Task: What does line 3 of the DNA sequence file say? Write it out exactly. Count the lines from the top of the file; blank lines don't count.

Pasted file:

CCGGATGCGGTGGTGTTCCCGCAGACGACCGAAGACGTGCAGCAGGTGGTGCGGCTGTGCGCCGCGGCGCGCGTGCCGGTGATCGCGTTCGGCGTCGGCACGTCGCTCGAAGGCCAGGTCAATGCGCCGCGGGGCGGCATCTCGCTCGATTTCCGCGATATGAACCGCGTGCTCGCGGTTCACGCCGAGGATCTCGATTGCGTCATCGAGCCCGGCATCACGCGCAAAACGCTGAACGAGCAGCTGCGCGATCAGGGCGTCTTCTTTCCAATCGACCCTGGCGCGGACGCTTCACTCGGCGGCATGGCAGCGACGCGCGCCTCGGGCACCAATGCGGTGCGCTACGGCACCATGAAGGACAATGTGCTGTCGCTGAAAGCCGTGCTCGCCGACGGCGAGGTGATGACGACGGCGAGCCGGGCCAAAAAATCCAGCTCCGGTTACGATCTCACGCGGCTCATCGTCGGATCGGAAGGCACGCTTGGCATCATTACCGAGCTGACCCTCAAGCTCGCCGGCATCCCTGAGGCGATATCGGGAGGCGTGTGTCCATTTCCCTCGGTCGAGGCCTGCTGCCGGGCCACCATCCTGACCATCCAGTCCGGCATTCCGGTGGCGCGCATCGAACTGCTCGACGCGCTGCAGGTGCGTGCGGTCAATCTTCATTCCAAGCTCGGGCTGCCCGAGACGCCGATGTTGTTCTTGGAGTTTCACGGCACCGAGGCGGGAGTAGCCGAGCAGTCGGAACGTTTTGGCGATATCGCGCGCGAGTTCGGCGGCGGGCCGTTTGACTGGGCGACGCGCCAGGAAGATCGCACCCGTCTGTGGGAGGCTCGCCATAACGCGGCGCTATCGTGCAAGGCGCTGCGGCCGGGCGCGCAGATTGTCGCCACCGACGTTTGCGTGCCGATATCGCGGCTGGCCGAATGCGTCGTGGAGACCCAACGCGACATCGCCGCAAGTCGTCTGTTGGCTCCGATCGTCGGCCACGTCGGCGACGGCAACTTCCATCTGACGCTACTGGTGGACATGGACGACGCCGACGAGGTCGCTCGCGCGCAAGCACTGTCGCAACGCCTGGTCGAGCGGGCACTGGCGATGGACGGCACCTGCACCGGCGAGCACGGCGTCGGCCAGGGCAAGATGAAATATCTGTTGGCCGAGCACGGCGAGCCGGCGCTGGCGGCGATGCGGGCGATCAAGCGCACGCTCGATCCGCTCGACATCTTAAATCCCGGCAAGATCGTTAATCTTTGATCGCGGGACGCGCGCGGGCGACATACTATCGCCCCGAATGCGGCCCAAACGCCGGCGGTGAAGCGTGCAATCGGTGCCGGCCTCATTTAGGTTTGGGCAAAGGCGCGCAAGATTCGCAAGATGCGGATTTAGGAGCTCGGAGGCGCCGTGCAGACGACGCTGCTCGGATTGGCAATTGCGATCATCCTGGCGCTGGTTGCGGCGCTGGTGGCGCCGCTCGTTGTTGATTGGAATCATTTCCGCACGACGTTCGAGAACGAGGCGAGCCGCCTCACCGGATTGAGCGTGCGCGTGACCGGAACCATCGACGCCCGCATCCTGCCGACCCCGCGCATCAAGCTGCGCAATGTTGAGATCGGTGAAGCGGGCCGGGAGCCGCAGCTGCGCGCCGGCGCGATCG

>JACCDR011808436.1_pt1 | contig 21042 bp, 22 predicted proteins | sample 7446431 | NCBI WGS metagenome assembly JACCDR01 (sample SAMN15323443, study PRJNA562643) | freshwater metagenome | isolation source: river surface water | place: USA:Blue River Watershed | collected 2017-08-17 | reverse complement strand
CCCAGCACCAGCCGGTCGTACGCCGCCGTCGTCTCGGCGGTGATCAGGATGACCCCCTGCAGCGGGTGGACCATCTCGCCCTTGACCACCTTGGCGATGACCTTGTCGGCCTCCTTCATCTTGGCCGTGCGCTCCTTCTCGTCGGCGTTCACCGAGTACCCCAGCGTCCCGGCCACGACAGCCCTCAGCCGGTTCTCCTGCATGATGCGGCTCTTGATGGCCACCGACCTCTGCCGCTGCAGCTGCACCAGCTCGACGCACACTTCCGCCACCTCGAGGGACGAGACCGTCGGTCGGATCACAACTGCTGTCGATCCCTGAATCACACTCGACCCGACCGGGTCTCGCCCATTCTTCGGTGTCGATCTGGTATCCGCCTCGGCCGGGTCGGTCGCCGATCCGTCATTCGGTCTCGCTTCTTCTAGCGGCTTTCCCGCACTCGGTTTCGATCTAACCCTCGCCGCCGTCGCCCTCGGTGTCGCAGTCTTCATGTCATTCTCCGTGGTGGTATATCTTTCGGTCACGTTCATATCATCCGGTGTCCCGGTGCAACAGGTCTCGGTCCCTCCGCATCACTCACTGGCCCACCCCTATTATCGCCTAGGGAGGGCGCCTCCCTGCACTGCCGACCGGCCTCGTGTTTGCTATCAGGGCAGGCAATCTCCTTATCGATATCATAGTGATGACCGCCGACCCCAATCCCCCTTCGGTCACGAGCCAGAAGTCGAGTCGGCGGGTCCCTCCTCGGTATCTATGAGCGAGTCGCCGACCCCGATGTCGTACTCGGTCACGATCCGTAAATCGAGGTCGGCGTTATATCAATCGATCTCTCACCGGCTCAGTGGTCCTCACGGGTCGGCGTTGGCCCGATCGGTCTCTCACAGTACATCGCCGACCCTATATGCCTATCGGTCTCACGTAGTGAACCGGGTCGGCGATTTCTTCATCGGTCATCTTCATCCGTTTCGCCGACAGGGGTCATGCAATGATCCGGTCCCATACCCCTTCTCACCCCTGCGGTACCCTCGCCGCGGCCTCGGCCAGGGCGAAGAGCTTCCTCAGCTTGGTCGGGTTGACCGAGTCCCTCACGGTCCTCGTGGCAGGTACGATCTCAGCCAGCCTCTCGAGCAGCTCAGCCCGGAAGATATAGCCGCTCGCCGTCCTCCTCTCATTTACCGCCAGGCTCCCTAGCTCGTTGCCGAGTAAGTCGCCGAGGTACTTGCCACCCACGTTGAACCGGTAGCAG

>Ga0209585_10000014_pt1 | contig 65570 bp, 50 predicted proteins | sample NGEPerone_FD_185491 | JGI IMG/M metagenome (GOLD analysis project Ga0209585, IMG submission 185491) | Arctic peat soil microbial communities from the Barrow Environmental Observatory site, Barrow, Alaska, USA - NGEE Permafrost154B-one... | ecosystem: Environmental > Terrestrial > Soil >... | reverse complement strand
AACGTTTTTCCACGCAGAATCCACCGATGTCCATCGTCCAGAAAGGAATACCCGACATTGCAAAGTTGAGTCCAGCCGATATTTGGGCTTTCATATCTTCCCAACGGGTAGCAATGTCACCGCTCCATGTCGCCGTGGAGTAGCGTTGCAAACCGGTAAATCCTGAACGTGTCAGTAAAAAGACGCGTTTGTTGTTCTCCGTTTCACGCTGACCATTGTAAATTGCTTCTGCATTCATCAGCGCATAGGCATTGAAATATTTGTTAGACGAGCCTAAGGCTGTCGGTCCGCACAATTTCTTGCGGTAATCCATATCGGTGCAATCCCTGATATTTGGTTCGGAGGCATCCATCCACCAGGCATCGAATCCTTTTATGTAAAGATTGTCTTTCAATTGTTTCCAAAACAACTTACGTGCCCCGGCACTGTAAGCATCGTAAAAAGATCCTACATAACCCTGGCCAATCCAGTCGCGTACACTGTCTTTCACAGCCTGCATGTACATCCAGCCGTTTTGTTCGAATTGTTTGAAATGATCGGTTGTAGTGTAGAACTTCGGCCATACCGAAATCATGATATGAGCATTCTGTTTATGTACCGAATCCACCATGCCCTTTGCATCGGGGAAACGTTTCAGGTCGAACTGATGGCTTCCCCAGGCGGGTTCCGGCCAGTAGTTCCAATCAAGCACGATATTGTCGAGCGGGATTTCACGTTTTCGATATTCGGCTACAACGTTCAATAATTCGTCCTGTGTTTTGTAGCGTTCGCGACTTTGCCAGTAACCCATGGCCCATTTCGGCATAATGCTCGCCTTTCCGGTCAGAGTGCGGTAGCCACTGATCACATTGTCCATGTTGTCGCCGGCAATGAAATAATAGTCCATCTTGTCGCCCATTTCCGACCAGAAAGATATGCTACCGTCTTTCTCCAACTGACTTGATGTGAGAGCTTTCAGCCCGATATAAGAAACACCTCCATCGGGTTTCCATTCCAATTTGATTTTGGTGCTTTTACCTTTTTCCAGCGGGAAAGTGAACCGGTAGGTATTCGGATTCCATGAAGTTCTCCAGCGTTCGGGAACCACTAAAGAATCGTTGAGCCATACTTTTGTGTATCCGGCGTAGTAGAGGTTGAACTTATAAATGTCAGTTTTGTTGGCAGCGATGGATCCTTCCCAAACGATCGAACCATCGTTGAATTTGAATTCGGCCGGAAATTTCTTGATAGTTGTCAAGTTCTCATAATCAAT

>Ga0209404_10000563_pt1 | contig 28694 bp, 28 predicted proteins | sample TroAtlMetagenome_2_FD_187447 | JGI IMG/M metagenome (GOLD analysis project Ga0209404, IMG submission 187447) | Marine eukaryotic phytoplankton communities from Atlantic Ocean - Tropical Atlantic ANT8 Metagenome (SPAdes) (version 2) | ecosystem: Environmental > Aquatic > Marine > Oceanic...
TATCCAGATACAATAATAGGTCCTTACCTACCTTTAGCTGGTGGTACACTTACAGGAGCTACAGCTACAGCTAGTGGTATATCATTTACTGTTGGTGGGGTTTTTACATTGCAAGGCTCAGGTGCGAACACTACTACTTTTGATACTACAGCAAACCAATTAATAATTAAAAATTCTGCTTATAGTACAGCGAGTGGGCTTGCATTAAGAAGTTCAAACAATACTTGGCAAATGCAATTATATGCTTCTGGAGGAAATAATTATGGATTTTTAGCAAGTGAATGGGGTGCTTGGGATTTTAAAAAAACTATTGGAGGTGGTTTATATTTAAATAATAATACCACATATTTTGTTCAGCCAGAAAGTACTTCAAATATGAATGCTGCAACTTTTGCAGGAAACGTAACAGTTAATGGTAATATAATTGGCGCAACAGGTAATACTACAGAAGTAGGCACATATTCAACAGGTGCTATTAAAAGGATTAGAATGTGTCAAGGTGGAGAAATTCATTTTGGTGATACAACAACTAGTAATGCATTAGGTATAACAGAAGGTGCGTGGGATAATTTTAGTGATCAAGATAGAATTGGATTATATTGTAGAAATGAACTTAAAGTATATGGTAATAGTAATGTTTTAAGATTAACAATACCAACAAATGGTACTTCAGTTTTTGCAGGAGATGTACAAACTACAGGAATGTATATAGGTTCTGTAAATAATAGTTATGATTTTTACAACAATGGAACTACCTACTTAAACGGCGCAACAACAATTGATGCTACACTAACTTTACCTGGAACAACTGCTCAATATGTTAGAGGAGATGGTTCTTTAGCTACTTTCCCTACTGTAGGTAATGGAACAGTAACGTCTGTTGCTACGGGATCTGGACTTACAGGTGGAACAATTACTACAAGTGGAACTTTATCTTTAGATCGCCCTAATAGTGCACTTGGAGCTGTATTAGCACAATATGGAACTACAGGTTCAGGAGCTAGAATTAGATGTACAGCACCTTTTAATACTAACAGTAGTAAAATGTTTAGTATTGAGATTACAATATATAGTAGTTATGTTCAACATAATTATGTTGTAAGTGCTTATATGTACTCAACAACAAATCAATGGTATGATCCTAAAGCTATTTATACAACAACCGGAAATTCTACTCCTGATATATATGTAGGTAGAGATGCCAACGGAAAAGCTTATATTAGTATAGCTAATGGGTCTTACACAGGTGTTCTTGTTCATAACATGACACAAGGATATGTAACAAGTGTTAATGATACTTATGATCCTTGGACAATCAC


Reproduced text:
CCCAGCACCAGCCGGTCGTACGCCGCCGTCGTCTCGGCGGTGATCAGGATGACCCCCTGCAGCGGGTGGACCATCTCGCCCTTGACCACCTTGGCGATGACCTTGTCGGCCTCCTTCATCTTGGCCGTGCGCTCCTTCTCGTCGGCGTTCACCGAGTACCCCAGCGTCCCGGCCACGACAGCCCTCAGCCGGTTCTCCTGCATGATGCGGCTCTTGATGGCCACCGACCTCTGCCGCTGCAGCTGCACCAGCTCGACGCACACTTCCGCCACCTCGAGGGACGAGACCGTCGGTCGGATCACAACTGCTGTCGATCCCTGAATCACACTCGACCCGACCGGGTCTCGCCCATTCTTCGGTGTCGATCTGGTATCCGCCTCGGCCGGGTCGGTCGCCGATCCGTCATTCGGTCTCGCTTCTTCTAGCGGCTTTCCCGCACTCGGTTTCGATCTAACCCTCGCCGCCGTCGCCCTCGGTGTCGCAGTCTTCATGTCATTCTCCGTGGTGGTATATCTTTCGGTCACGTTCATATCATCCGGTGTCCCGGTGCAACAGGTCTCGGTCCCTCCGCATCACTCACTGGCCCACCCCTATTATCGCCTAGGGAGGGCGCCTCCCTGCACTGCCGACCGGCCTCGTGTTTGCTATCAGGGCAGGCAATCTCCTTATCGATATCATAGTGATGACCGCCGACCCCAATCCCCCTTCGGTCACGAGCCAGAAGTCGAGTCGGCGGGTCCCTCCTCGGTATCTATGAGCGAGTCGCCGACCCCGATGTCGTACTCGGTCACGATCCGTAAATCGAGGTCGGCGTTATATCAATCGATCTCTCACCGGCTCAGTGGTCCTCACGGGTCGGCGTTGGCCCGATCGGTCTCTCACAGTACATCGCCGACCCTATATGCCTATCGGTCTCACGTAGTGAACCGGGTCGGCGATTTCTTCATCGGTCATCTTCATCCGTTTCGCCGACAGGGGTCATGCAATGATCCGGTCCCATACCCCTTCTCACCCCTGCGGTACCCTCGCCGCGGCCTCGGCCAGGGCGAAGAGCTTCCTCAGCTTGGTCGGGTTGACCGAGTCCCTCACGGTCCTCGTGGCAGGTACGATCTCAGCCAGCCTCTCGAGCAGCTCAGCCCGGAAGATATAGCCGCTCGCCGTCCTCCTCTCATTTACCGCCAGGCTCCCTAGCTCGTTGCCGAGTAAGTCGCCGAGGTACTTGCCACCCACGTTGAACCGGTAGCAG